Working with a label like Napalm Records is amazing as you have a very strong and serious team next to you. They’re taking care of things that up until now we would do on our own. Obviously, it’s important we have a budget for the videos and the mastering. Before now, money for photoshoots, tours and videos were coming out of our pockets. This is why it has taken us a few years to release the album because in order to tour, you need a serious amount of money and if you put in the equation that Greece was in a huge financial crisis for the last ten years, it was difficult to put that money together everytime. 

We also believed in our music, we wanted to do it the proper way. Not just release an album and have it there without any impact. We think that an album that is not released by a proper label, proper promotion it will go unnoticed. It doesn’t matter if your friends and family are listening to it, it still goes unnoticed. 

It’s also a great way to get your music across worldwide.

Of course. Already so far we have gathered a fan base from touring especially in England. We’re very grateful as on our last European tour, we did six shows on the UK leg of the tour. It was back in 2017 supporting Firewind and the UK leg did incredibly well. We were so happy. In a way, we knew it would because the music we play appeals more to UK audiences and America than in Central Europe. The UK and the States seem to take to the modern style of metal whereas Central Europe is more about power metal and heavy metal. That doesn’t mean we won’t focus on Central Europe.

With COVID 19 and lockdown worldwide, a lot of bands had to postpone their album release dates. Was this the intended release date for Inertia?

Actually, when we reached the agreement with Napalm Record we had discussions about the release. We asked to release it for the latest possible date due to Covid but on the other hand, it had already been five years since the release of our previous album. If it had been a couple of years since our last release then I would have said wait one more year. But because it had been five years since our last release, we didn’t want to delay so it was somewhere in the middle for us. It is difficult to promote during the times we are living in but this is the same situation for a lot of bands. There’s nothing more we can do other than to stay safe.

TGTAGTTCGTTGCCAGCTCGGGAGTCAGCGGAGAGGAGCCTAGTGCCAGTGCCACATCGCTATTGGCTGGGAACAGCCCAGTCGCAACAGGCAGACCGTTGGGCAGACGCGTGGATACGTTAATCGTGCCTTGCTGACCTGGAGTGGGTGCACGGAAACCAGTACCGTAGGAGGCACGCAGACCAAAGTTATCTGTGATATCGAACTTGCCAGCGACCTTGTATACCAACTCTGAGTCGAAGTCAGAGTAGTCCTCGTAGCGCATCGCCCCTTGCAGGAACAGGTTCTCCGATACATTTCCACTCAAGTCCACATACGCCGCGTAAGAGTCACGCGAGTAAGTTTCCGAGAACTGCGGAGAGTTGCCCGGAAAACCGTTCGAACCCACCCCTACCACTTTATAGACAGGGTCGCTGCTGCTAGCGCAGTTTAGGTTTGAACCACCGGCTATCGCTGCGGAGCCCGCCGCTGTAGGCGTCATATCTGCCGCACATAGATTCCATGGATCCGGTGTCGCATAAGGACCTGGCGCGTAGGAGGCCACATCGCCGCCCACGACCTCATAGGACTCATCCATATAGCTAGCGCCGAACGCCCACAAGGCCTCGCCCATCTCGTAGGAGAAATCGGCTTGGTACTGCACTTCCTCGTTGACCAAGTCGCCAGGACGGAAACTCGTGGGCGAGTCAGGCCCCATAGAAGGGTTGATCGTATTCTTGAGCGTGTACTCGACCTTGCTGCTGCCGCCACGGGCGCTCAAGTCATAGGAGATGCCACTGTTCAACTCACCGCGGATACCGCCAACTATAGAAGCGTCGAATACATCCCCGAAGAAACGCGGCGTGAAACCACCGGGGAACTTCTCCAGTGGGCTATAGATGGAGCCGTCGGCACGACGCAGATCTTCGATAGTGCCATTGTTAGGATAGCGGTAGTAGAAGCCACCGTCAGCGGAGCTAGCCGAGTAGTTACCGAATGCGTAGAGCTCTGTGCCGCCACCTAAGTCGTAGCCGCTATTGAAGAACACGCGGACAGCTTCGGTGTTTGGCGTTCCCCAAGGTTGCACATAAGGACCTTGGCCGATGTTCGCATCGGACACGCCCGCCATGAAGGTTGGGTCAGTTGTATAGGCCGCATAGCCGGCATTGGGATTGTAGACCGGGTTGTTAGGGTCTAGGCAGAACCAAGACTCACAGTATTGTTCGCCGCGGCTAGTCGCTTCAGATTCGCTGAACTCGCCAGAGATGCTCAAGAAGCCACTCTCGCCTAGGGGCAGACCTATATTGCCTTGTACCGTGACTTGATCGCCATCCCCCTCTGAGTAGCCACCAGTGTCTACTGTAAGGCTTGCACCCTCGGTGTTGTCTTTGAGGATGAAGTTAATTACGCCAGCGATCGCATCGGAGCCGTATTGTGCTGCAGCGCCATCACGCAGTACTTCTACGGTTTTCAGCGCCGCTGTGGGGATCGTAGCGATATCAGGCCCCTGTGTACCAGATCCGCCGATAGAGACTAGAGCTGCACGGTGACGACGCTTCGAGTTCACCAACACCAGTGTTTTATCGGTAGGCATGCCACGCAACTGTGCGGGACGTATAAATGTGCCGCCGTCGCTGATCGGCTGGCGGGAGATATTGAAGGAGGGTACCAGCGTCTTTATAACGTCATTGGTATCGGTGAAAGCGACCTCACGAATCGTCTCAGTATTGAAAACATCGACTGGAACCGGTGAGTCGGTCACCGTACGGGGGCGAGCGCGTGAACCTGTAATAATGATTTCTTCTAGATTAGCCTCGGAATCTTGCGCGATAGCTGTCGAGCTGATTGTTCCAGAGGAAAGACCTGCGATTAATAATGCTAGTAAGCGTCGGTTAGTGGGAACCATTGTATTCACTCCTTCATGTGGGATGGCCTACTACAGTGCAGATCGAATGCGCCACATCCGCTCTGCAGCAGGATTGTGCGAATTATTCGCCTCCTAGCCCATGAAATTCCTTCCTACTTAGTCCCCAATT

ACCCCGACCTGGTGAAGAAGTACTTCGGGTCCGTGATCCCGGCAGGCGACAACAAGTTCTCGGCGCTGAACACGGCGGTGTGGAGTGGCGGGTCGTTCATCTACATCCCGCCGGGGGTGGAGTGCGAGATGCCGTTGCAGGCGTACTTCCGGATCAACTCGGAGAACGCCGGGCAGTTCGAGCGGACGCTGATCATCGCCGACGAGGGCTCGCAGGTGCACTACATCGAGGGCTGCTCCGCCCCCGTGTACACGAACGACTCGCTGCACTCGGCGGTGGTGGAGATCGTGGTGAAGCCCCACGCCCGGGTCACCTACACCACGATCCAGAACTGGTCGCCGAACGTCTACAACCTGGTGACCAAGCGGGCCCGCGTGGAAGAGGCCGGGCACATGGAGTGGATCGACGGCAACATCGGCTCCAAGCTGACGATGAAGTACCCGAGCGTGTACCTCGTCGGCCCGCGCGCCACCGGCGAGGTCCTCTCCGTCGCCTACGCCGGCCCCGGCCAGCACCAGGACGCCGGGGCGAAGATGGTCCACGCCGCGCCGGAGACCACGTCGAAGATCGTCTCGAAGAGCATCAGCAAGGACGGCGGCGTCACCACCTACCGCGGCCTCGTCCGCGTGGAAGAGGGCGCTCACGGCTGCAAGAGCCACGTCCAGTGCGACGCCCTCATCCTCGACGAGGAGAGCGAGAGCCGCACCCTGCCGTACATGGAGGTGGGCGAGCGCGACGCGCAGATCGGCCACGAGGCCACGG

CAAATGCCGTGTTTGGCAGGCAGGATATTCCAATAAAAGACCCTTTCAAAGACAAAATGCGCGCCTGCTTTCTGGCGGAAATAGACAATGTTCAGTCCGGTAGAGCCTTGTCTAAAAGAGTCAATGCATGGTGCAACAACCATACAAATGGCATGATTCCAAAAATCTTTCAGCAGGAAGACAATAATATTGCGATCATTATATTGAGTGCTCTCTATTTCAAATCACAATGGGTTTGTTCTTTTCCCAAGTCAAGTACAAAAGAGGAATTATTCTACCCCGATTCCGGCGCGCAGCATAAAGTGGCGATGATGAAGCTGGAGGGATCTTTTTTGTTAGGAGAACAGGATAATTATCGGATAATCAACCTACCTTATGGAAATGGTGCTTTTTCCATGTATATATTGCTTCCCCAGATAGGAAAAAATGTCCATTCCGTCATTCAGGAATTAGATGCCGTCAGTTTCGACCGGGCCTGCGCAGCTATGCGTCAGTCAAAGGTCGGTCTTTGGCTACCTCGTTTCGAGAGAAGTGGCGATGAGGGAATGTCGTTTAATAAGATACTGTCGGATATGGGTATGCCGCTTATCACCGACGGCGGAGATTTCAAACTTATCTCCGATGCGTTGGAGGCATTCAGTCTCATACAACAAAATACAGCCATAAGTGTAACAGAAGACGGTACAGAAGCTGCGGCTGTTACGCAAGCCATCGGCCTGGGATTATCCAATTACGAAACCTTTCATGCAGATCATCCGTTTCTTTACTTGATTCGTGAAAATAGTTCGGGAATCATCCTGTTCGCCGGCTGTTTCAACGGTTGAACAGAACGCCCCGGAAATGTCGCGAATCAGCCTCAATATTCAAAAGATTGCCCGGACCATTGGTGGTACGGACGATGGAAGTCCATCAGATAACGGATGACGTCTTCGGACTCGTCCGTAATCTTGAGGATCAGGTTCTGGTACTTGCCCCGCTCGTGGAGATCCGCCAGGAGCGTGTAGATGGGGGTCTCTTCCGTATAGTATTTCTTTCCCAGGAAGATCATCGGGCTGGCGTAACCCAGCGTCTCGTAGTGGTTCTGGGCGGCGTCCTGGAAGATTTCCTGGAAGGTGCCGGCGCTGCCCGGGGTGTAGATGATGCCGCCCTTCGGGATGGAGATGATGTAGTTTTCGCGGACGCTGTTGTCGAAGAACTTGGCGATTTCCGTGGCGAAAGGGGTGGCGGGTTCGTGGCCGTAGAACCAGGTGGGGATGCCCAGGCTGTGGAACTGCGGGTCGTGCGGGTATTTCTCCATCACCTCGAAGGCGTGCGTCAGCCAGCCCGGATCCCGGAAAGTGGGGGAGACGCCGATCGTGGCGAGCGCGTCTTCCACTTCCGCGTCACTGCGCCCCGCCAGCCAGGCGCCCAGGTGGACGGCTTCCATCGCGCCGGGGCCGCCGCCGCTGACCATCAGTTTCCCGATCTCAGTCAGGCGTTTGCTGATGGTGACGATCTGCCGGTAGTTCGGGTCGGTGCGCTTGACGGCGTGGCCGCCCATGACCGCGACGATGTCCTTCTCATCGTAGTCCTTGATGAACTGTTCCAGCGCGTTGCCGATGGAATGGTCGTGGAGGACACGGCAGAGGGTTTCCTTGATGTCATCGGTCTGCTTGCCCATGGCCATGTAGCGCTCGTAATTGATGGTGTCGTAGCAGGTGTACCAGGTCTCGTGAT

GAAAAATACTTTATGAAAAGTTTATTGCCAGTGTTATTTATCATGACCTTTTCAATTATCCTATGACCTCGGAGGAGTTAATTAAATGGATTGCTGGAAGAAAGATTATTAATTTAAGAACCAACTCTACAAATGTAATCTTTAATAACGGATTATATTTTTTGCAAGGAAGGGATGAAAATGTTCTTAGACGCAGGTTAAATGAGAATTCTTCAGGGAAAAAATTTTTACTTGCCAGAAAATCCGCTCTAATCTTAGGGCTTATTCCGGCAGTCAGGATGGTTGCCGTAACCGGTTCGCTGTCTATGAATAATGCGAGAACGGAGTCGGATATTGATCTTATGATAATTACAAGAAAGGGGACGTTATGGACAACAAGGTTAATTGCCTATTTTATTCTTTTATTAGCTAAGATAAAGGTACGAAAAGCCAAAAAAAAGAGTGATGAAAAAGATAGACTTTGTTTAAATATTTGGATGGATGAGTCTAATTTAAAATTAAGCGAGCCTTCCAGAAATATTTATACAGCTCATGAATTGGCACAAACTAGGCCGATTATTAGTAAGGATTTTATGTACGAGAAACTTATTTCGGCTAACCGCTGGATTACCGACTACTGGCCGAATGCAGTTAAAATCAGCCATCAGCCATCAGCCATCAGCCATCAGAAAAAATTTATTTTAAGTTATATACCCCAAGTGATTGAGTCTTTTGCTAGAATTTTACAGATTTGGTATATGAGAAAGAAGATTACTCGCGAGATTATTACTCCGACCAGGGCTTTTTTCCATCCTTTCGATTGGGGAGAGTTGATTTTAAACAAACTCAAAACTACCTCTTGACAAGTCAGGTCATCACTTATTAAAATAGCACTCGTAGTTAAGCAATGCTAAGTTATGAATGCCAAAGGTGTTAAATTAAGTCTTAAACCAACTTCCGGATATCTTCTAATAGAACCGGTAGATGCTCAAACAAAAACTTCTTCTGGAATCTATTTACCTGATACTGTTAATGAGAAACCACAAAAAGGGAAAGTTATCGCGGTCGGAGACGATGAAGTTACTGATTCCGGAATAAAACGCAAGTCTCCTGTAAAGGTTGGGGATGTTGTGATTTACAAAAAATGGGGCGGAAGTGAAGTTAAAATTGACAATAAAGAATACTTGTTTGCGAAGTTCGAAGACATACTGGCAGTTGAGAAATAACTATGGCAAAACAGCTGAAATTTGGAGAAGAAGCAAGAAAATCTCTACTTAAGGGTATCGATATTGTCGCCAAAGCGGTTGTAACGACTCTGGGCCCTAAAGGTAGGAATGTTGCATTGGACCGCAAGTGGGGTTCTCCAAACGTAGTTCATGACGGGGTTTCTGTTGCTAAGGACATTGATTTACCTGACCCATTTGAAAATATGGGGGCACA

Did you manage to get your parts recorded before you went into lockdown?

This album was ready in 2019. It was also mixed but I had to mix it again. My job is a sound engineer and I have a recording studio so I recorded and mixed the album. Last December, I mixed the album again as there were elements I wanted to improve so that was the only thing we did during Covid times. All the rest was done before. So the band didn’t have to come to the studio to record. On this album, we weren’t affected by Covid. Also as a band, Covid didn’t effect us at all as we had just signed with Napalm Records, we weren’t touring yet and we signed the contract during the lockdown. Other bands that had been touring had stopped completely, we were already on the previous phase and now it’s coming to an end, we await the next phase which is touring that will hopefully happen soon.

Going back to using growls for the first time, did you already have in mind which tracks and parts were going to have growls?

This is a very good question because this was the first time for me to incorporate growls and I had to ask myself the same question. Where am I supposed to put growls and where am I supposed to sing clean vocals? Since our first two albums, all the vocals were melodic and although I really love growls, it felt like I was cheating when I was adding growls. I was used to adding melodies to parts but now it was like OK now I am going add growls, I don’t have to come up with a melodic line. The only bit I had to do with the rhythmic base of the vocal line.